Suspension or Revocation by Verbal Order

 

The law may also presume that a driver knew of his or her license suspension or revocation if he or she received a verbal notice:

  1. A police officer may personally serve a notice of suspension or revocation at the time of arrest
  2. A judge may inform the driver of a suspension or revocation at a sentencing hearing for a prior violation that resulted in the suspension or revocation of the driver’s license.

 

 

Example

 

Again using Stanley as our example, things could be very different with just a few changes in circumstances.

 

After Stanley moves into the assisted living facility, new tenants began to rent his house.

When the DMV revocation letter arrives in the mail, the new tenants throw it out, and the US Postal Service never returns the letter as undeliverable. This scenario creates a presumption of guilt even though Stanley never received the letter.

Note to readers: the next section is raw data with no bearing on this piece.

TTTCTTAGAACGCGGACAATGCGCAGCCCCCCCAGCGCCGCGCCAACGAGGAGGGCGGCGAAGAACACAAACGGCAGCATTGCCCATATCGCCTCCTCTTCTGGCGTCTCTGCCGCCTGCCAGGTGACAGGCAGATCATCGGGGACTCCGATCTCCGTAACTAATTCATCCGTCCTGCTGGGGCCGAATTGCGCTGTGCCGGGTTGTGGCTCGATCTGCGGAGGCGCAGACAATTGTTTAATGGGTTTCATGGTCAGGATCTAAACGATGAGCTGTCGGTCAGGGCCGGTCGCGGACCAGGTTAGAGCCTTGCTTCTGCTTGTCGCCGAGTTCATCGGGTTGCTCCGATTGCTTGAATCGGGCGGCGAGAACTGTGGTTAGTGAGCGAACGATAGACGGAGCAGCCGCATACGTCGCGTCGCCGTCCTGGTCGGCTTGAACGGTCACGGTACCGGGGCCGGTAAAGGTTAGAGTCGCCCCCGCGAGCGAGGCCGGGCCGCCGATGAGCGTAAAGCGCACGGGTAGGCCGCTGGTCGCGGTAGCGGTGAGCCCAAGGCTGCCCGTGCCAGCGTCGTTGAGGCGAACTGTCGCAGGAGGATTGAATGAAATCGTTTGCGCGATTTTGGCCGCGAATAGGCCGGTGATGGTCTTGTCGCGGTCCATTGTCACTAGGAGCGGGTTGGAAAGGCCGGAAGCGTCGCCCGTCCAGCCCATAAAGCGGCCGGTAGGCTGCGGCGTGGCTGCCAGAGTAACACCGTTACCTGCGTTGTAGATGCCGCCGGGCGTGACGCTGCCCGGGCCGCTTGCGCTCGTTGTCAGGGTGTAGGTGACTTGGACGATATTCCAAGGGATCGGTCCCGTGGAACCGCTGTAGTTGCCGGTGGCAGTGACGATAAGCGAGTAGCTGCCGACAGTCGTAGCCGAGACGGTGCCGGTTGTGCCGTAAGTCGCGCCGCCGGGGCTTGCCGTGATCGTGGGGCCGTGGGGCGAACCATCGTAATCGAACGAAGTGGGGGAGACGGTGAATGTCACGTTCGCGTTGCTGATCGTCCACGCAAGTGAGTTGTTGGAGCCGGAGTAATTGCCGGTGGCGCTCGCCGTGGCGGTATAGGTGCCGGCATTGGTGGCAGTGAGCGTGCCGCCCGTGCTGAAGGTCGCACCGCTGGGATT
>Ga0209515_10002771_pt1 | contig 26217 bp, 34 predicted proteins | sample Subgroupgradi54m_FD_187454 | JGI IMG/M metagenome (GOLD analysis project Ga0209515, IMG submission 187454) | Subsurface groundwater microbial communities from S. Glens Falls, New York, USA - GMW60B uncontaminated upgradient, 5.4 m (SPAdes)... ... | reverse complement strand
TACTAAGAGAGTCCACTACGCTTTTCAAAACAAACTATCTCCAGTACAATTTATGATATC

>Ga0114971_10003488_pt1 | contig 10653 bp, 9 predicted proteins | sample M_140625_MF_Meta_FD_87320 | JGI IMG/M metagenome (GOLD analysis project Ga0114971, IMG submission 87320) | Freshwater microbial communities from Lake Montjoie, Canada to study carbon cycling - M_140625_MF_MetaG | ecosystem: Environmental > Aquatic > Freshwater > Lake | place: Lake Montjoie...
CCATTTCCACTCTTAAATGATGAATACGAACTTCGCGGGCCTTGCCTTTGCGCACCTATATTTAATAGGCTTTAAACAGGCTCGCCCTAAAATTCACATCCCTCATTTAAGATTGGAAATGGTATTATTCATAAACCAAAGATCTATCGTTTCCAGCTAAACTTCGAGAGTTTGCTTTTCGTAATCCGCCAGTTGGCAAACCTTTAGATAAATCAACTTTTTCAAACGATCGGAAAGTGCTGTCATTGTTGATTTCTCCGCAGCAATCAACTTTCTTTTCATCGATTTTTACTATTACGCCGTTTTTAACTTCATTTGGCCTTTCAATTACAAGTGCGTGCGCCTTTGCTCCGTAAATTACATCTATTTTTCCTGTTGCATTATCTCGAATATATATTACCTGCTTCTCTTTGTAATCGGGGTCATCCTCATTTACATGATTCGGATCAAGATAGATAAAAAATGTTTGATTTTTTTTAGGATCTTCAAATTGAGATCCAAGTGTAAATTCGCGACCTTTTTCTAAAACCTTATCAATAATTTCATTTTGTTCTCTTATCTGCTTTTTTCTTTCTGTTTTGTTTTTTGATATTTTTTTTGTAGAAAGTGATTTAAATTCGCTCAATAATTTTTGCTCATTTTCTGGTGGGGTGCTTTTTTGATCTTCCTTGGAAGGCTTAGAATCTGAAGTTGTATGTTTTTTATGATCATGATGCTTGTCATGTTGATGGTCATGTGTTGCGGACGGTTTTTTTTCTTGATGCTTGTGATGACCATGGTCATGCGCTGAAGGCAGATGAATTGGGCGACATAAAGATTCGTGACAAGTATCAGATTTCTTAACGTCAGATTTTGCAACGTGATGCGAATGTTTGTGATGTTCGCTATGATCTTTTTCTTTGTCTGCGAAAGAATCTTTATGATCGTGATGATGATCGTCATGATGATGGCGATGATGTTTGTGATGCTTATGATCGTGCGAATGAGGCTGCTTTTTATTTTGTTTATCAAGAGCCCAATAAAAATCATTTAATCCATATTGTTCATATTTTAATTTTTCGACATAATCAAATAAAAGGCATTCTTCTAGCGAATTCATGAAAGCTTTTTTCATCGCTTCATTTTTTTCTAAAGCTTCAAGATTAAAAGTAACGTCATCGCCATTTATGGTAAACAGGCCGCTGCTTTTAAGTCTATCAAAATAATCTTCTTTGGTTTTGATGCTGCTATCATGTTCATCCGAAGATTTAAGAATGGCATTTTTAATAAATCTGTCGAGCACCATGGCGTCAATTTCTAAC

The presumption does not indicate Stanley’s guilt under Vehicle Code 14601. Stanley’s criminal defense attorney can point out that he had moved, and therefore never received the letter of revocation.

 

gavel and scales of justice

 

California Laws Regarding Driving With a Suspended or Revoked License

 

California State Vehicle Code 14601 can only be used to suspend or revoke an individual’s driver’s license if the suspension or revocation is valid. Valid driver’s license suspensions and revocations are covered in a variety of sections of the code.

The State of California may suspend or revoke driving privileges under Vehicle Code 14601 for specific offenses, general offenses, DUI, habitual traffic offenses, or chemical test refusal and other DUI related offenses.

 

 

Vehicle Code 14601

Specific offenses leading to license suspension or revocation include:

  • Reckless driving
  • Alcohol or drug abuse